Sept/Oct 2016

Don’t discount geotechnical due diligence

By Will Pitman

Will-Pitman

Today the mergers and acquisitions (M&A) market is hot and an essential component of scooping up the best assets is the complete due diligence of mining properties. However, because geotechnical due diligence is considered by many to be a component of the mine engineering design process and therefore implicit in it, the geotechnical aspect of M&A, and indeed other due diligence exercises, is often overlooked or undervalued. Too often geotechnical practitioners are engaged to complete mere desktop studies or last-minute reviews following the findings of others without a site visit that would allow a full appraisal of the state of the property. This is simply bad practice. Geotechnical input into due diligence work is a key aspect of decision making when evaluating open pit and underground mining operations.

If geotechnical due diligence is inadequate, a company exposes itself to operational risk, cost overruns and reputational damage. By answering the following key questions during the due diligence process, you can turn the elephant in the room into your invisible friend.

For underground mining operations, is the adopted mining method compatible with the prevailing geological and geotechnical parameters in terms of rock strength, stresses, geological structure, mining geometry and sequencing? It is important to ask this question because the mining method generally gets locked into the mine design early on in the study process, at a time when the geotechnical knowledge of the deposit is not well understood. The answer may raise a red flag, or alternatively provide a basis for improvement and optimization.

For underground mining operations, is the life of mine plan based on sound geotechnical input and are there any ramifications of geotechnical recommendations on the ore reserve? This is a key question, as the inclusion of some of the reserves in geotechnical risk mitigation measures such as regional, sill, rib or shaft pillars can mean that mineralized material is sometimes accounted for in the reserve, when in fact it is unlikely that they will ever be mined.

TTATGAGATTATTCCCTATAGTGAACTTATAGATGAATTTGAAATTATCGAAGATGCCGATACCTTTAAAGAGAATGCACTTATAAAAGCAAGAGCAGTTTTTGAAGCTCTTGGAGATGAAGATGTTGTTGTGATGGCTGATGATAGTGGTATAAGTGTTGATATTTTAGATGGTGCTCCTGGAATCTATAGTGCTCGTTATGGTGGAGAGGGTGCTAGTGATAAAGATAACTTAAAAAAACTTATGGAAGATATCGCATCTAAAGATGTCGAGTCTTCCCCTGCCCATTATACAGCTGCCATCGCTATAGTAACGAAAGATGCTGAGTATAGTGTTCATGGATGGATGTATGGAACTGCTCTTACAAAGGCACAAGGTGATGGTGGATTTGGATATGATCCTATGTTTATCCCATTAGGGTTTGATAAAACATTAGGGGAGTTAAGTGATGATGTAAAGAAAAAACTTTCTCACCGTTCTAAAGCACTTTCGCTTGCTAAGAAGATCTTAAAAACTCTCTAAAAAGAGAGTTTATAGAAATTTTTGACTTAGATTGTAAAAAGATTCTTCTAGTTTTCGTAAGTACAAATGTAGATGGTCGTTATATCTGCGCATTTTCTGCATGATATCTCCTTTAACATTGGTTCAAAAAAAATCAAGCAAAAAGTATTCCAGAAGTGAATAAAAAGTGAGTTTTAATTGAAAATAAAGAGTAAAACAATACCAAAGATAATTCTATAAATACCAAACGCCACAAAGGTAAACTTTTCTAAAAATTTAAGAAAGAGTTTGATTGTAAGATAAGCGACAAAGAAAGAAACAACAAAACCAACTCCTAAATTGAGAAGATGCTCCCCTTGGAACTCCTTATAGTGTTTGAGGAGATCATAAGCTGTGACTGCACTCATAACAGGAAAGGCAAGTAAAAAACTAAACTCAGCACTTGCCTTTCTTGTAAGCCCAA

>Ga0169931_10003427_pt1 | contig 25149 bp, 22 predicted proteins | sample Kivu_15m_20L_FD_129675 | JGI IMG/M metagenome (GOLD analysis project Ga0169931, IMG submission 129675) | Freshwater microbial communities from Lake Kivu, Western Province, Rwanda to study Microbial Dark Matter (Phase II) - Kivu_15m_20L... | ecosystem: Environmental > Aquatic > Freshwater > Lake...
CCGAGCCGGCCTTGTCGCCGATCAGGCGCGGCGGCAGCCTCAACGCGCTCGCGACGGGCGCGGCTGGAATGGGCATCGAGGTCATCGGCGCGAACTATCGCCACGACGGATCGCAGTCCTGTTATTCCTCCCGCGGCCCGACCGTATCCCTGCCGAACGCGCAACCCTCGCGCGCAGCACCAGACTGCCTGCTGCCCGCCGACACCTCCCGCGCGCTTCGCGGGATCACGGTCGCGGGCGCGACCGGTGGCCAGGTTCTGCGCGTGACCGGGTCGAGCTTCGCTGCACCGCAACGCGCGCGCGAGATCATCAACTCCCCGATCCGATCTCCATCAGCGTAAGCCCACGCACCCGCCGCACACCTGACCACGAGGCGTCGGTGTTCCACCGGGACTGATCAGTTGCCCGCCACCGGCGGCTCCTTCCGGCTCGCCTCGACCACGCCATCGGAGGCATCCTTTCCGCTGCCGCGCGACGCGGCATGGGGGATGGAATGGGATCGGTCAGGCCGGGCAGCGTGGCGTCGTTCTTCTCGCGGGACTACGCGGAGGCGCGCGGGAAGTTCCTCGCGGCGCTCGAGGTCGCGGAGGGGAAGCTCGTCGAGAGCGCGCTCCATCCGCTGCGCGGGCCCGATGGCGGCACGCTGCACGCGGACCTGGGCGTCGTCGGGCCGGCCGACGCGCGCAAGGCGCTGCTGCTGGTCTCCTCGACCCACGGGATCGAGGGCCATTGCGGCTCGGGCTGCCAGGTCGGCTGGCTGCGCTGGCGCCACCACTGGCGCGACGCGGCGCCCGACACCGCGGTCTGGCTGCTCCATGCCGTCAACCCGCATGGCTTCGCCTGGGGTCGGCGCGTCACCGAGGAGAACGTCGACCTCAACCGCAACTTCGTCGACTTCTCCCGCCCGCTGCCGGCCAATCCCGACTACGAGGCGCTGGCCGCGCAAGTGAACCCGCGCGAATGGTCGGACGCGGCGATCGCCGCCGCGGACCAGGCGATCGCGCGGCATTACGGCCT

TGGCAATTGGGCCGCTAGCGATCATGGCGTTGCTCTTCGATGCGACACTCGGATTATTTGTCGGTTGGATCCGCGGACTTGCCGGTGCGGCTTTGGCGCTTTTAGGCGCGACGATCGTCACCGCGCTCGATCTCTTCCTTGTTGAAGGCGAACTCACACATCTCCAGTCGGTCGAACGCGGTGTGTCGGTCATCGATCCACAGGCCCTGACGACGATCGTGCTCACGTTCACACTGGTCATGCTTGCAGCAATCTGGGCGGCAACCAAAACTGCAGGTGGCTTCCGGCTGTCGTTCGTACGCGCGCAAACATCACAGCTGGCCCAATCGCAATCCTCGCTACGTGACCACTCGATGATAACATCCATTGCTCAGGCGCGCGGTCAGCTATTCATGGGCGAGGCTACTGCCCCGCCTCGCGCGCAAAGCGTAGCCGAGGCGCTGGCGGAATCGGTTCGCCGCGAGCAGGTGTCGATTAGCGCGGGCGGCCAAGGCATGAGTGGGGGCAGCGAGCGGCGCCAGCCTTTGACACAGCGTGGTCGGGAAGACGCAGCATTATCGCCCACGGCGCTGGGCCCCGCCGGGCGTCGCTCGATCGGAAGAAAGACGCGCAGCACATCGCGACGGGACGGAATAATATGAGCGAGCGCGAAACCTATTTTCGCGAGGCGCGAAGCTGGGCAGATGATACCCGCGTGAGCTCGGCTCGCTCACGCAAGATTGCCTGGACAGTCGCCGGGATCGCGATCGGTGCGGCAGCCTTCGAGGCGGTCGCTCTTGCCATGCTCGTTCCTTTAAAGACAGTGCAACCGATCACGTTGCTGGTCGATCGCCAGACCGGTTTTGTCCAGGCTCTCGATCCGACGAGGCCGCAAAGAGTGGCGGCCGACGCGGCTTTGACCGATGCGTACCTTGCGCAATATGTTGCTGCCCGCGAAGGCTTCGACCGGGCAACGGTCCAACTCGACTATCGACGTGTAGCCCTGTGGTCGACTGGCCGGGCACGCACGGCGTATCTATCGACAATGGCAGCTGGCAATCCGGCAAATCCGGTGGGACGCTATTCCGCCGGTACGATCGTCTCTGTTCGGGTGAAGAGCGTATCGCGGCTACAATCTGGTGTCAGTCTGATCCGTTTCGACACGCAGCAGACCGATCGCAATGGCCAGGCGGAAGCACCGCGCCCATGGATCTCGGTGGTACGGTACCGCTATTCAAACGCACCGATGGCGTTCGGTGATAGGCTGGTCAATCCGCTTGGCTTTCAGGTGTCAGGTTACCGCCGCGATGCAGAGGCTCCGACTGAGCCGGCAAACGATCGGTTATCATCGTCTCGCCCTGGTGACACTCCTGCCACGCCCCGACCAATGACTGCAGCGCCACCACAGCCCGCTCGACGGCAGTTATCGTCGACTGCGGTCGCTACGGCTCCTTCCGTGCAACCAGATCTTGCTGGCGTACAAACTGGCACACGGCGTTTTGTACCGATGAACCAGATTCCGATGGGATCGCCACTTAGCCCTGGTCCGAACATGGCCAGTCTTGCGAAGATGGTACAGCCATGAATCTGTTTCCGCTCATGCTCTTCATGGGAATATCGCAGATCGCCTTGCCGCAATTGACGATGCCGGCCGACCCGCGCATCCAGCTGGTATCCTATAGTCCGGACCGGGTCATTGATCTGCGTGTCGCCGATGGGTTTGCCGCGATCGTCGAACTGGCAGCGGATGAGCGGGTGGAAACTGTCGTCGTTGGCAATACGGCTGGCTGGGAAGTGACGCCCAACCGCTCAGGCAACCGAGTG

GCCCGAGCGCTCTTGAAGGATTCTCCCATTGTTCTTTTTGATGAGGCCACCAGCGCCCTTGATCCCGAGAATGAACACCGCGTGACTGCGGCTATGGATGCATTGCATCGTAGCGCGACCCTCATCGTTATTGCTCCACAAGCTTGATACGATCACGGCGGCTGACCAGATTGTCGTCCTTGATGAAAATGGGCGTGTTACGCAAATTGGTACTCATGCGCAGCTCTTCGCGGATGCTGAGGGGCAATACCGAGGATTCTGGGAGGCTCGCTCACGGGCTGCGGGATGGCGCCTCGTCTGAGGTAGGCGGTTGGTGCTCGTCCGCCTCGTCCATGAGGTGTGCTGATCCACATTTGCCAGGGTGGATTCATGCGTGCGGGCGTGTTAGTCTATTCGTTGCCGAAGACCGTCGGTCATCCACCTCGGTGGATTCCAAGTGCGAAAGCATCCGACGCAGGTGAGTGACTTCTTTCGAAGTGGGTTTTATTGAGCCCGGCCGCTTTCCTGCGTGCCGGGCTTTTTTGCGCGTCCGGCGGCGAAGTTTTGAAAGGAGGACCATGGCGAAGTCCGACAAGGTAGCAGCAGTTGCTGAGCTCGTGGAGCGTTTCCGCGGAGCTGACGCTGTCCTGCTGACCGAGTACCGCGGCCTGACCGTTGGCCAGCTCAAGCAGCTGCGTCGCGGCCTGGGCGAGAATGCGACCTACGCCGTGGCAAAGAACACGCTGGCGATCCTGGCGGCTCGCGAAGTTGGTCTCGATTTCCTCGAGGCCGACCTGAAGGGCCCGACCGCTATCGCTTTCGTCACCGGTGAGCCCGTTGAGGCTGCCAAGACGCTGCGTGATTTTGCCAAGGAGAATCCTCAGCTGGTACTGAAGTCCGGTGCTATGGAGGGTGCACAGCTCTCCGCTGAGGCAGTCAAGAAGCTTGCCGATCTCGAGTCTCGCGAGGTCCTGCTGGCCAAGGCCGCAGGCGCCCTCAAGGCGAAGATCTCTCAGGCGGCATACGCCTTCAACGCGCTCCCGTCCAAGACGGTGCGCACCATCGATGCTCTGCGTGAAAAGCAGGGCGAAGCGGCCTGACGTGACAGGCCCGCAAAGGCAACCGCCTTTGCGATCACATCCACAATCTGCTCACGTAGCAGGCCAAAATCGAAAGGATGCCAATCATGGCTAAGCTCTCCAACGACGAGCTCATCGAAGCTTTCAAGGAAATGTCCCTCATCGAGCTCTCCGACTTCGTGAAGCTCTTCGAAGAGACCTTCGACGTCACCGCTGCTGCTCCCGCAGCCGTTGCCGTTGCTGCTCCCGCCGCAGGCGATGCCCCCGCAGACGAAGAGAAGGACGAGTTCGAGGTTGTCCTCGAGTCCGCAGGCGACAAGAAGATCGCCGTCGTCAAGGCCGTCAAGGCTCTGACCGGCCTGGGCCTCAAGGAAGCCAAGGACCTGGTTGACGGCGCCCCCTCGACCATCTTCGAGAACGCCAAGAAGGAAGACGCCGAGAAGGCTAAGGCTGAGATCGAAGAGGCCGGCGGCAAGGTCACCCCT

Alternatively, for open pit operations, a key question to ask is what steps have been taken to validate the geotechnical assumptions used in the feasibility study? It is surprising how many open pit operations continue to operate well into the mine life accepting that the feasibility study design assumptions are optimal. As the study assumptions are invariably based on information obtained from drilled core, most feasibility study recommendations include a caveat that they should be re-visited once the rock mass has been exposed through stripping and mining. This aspect is critical to the open pit operation. Again, the answer may raise a red flag or alternatively provide a basis for optimization.

Another aspect to question is corporate engagement in the identification and mitigation of geotechnical risk. By investigating the extent of engagement of executives with their mining operations, one can provide a useful indicator of the corporate recognition of geotechnical risk. I have seen examples where geotechnical matters are handled on-site by geological personnel without the perceived need for dedicated geotechnical personnel. This is a red flag and demonstrates a number of issues:

• At a corporate level, geotechnical risk is not being identified or addressed adequately. It raises the point that the executives do not know what they do not know.

• At an operational level, geotechnical hazards are most likely not being identified or communicated adequately with the associated health and safety ramifications.

• It is likely that a cost will have to be built into the potential acquisition to address such issues.

• This has a clear and fundamental impact on any acquisition, as the purchasing company will have to address the culture of the target company in terms of risk recognition and mitigation.

The above examples are only a few of a number of key issues that should be addressed during due diligence work. Although it would be difficult to put precise monetary value on the outcome to the questions tabled, it is clear that the answers can have a significant economic impact, either positive or negative, on the transaction and should be recognised as a priority in the due diligence process.

Will Pitman M.Sc., is a director and principal geotechnical engineer at Adiuvare Geology and Engineering Ltd., Toronto.

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